Haynes' self-serve station fuels O's optimism Young reliever corrects flaw in delivery on own

ORIOLES NOTEBOOK

June 24, 1996|By Jason LaCanfora | Jason LaCanfora,SUN STAFF

Jimmy Haynes took a small step forward in his maturity as a pitcher yesterday.

Haynes' mechanics and delivery were as erratic as ever on the mound against the Kansas City Royals, but for the first time this season the Orioles rookie realized the mistakes on his own and went about fixing the problem.

Haynes ended up throwing three scoreless innings, but he didn't look pretty. He still carries a 7.26 ERA, although he was effective in his previous outing as well, going 4 2/3 innings June 18 and allowing just one run on a homer to the first batter he faced.

"He was wide open again," manager Davey Johnson said of Haynes' delivery. "He was spinning out of control. But he was OK toward the end. If I knew he wasn't going to get more work here, I'd send him out [to Triple-A]. But he'll get enough work here."

Haynes improved his standing in the eyes of pitching coach Pat Dobson with the outing. Dobson has worked with the rookie to improve his posture on the mound. Haynes has a tendency to drop down too soon in his delivery.

"He made an adjustment on his own today, which I was glad to see," Dobson said of the rookie, who began the year in the starting rotation. "Until a guy can recognize on his own he's making a mechanical mistake, nothing's going to happen for him. It's a pretty big deal for me and for him. In the past I'd have to tell him 'you're squatting.' We're making progress. Slow progress."

Marlins keep eye on Bonilla

The Florida Marlins are continuing internal discussions about Orioles outfielder Bobby Bonilla.

The Marlins are looking to improve their offense and discussed Bonilla as an option in May. The Orioles would like to add depth to the minor-league system and the Marlins are loaded with young talent. One major-league possibility for the Orioles would be Greg Colbrunn, a good-fielding first baseman hitting .309 with 31 RBIs.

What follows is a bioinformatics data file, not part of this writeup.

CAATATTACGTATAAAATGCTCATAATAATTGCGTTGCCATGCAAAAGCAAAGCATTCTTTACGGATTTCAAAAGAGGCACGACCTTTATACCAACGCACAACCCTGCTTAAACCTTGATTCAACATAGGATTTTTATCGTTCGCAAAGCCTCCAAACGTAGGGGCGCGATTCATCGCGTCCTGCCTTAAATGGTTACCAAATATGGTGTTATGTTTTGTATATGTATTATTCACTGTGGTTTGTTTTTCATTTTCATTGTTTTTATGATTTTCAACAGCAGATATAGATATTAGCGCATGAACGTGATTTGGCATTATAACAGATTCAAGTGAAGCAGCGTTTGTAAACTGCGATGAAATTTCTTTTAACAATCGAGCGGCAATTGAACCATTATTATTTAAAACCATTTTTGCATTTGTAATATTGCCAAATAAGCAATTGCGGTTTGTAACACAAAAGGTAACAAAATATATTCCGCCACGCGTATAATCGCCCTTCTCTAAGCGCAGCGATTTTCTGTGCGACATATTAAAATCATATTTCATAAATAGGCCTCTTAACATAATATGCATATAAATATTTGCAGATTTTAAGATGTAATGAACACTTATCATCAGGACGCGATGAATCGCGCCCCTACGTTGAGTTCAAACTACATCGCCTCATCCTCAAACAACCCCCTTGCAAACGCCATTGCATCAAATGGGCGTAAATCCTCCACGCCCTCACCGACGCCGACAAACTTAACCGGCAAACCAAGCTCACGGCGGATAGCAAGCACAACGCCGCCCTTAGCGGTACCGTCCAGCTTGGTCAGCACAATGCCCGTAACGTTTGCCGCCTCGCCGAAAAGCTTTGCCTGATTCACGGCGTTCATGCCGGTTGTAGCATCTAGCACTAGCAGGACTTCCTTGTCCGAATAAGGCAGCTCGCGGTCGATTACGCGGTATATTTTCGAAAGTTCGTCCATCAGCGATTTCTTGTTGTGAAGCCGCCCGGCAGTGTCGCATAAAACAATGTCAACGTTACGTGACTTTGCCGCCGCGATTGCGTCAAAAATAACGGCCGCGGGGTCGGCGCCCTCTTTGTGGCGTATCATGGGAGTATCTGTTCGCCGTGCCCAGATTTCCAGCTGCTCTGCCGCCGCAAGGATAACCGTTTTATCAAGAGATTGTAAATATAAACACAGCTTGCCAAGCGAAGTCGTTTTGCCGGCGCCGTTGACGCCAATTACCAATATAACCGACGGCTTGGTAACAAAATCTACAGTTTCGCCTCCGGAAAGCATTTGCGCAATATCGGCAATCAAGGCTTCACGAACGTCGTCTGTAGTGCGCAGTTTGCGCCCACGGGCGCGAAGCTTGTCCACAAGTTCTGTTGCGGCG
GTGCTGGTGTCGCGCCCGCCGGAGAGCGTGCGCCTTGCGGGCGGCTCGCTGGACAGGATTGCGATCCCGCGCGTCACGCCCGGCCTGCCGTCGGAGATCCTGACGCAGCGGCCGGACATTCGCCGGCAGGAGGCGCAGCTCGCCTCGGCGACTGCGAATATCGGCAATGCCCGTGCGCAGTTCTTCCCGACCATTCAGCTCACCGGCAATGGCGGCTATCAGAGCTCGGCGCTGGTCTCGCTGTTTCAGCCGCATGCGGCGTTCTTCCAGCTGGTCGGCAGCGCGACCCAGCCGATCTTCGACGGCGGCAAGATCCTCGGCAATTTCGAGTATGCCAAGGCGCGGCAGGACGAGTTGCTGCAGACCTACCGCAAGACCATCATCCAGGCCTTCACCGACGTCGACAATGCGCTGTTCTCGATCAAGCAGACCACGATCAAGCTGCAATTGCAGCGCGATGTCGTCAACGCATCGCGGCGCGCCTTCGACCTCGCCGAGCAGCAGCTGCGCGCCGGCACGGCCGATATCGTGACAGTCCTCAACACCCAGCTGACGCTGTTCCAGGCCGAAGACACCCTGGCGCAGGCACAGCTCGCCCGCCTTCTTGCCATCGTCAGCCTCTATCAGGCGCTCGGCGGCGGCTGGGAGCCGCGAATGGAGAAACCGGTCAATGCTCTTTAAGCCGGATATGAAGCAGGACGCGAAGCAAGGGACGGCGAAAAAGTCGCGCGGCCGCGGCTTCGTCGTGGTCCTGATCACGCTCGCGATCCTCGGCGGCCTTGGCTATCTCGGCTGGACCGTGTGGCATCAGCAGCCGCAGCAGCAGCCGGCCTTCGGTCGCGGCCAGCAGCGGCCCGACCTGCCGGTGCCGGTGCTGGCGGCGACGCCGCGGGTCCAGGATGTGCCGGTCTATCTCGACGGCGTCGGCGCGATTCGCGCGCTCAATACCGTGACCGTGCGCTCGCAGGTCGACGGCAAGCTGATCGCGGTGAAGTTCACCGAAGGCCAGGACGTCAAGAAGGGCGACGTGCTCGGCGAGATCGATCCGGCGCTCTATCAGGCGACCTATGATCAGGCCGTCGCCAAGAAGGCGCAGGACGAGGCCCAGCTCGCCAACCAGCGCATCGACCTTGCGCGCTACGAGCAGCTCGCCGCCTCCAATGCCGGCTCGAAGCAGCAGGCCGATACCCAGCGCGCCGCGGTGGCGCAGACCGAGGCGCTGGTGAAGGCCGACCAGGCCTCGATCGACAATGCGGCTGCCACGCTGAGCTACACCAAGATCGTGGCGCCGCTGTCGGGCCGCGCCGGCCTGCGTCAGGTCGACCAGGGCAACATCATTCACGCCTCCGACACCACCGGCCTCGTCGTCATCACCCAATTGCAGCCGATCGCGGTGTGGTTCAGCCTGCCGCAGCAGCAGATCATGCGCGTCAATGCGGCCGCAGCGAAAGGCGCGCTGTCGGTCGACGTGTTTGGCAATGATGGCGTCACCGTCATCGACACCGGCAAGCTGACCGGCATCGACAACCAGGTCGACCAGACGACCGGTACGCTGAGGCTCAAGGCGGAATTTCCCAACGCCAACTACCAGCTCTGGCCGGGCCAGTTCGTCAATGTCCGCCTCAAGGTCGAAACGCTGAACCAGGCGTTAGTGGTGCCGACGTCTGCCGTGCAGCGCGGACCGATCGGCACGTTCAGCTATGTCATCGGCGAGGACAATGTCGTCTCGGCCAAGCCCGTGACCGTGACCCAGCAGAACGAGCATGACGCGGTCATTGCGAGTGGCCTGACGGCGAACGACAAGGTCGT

Cream pitch and be creamed

Outfielder Mark Smith was smacked in the face with a shaving cream pie after hitting the game-winning home run on Saturday and he wouldn't mind getting another one shoved his way under the same set of circumstances.

"I'll take that any day," Smith said. "It stings your eyes a little bit though."

Closer Randy Myers was identified as the culprit. Myers sprinted away after nailing Smith right before a national television interview.

Smith said he talked to his parents by phone Saturday night and his family watched a replay of the homer on ESPN.

O's starters on roll

During the last 10 games, Orioles starters are 4-3 with three complete games and a 4.10 ERA. Not great, but not bad by today's standards. Entering play yesterday, the AL average for team ERA was 5.14.

Five of the last 10 have been quality starts (six or more innings pitched, three or fewer earned runs). "We're capable of being as good as anybody as far as our pitching," Johnson said.

Hammonds ends drought

Former No. 1 pick Jeffrey Hammmonds began his stint in Triple-A with an 0-for-11 slump, then went 2-for-5 with a double and an RBI yesterday.

He has not played center field yet for Rochester, something Johnson wants him to do, but he is expected to play there soon.

Around the horn

Starter David Wells' son Brandon broke his forearm while playing around in the Orioles clubhouse before yesterday's game. Dr. Michael Jacobs, the team doctor, set his arm. . . . The Orioles-Royals series attracted 142,786 people, the second largest attendance in Camden Yards history for a three-game series. . . . Outfielder Jarvis Brown was released by the Red Wings.

Pub Date: 6/24/96

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